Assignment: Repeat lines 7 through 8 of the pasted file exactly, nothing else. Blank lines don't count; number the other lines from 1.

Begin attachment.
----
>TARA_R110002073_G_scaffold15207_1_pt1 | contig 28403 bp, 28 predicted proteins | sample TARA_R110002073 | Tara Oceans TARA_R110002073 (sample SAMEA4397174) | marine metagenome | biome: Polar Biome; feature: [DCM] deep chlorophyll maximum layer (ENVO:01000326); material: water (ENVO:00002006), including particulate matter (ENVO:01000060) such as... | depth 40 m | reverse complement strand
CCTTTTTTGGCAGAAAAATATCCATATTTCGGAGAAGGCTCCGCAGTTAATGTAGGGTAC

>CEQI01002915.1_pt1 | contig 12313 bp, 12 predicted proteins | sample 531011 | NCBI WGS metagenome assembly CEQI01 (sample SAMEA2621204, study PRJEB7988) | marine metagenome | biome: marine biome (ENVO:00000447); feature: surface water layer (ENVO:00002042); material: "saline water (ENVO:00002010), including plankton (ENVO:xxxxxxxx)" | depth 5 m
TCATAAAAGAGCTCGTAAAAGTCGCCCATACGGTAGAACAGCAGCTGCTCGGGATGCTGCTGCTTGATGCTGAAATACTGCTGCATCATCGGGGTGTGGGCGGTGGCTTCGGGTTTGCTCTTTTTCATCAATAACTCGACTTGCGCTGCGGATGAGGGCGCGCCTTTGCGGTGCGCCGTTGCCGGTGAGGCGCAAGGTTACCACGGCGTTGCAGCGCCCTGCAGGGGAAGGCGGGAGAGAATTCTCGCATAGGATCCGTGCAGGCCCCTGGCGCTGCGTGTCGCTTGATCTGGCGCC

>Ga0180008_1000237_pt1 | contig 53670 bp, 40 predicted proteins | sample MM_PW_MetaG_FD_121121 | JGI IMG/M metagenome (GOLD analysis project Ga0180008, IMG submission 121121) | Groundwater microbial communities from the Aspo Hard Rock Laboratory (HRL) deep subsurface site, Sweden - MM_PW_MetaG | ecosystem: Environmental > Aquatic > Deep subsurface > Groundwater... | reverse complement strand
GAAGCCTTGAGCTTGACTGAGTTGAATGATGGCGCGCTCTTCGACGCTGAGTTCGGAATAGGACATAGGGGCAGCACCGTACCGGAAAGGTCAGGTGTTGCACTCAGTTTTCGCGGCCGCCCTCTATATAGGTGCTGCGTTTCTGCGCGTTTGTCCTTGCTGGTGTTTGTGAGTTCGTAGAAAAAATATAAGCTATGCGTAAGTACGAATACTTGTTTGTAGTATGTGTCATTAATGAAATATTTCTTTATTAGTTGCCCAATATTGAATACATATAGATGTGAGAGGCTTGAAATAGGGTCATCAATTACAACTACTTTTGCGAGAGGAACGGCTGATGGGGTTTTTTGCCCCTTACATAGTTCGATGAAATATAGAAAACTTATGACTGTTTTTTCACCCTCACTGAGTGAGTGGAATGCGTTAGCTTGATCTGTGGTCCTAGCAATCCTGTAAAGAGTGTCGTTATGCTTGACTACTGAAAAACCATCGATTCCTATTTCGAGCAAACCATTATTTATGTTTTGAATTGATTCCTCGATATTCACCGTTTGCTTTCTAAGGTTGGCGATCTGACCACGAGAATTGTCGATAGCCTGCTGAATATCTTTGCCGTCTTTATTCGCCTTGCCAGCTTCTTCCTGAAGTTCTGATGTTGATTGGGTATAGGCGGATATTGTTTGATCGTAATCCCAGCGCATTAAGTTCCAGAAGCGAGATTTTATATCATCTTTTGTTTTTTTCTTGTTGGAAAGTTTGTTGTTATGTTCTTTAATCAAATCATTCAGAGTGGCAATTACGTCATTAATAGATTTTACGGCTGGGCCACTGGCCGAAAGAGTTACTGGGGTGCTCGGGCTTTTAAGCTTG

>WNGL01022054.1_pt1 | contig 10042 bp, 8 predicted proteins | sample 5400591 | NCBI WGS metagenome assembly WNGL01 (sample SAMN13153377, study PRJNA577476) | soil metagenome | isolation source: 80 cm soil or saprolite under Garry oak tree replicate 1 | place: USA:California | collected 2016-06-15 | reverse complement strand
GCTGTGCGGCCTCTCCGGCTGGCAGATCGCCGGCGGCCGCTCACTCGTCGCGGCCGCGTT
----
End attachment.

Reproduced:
>WNGL01022054.1_pt1 | contig 10042 bp, 8 predicted proteins | sample 5400591 | NCBI WGS metagenome assembly WNGL01 (sample SAMN13153377, study PRJNA577476) | soil metagenome | isolation source: 80 cm soil or saprolite under Garry oak tree replicate 1 | place: USA:California | collected 2016-06-15 | reverse complement strand
GCTGTGCGGCCTCTCCGGCTGGCAGATCGCCGGCGGCCGCTCACTCGTCGCGGCCGCGTT